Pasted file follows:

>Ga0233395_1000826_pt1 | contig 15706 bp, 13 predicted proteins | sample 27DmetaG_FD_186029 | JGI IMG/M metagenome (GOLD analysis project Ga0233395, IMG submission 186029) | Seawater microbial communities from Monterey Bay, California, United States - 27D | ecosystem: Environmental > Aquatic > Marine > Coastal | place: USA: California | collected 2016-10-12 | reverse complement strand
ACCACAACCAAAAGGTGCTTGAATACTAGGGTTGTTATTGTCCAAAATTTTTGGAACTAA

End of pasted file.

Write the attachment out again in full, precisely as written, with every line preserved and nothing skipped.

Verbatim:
>Ga0233395_1000826_pt1 | contig 15706 bp, 13 predicted proteins | sample 27DmetaG_FD_186029 | JGI IMG/M metagenome (GOLD analysis project Ga0233395, IMG submission 186029) | Seawater microbial communities from Monterey Bay, California, United States - 27D | ecosystem: Environmental > Aquatic > Marine > Coastal | place: USA: California | collected 2016-10-12 | reverse complement strand
ACCACAACCAAAAGGTGCTTGAATACTAGGGTTGTTATTGTCCAAAATTTTTGGAACTAA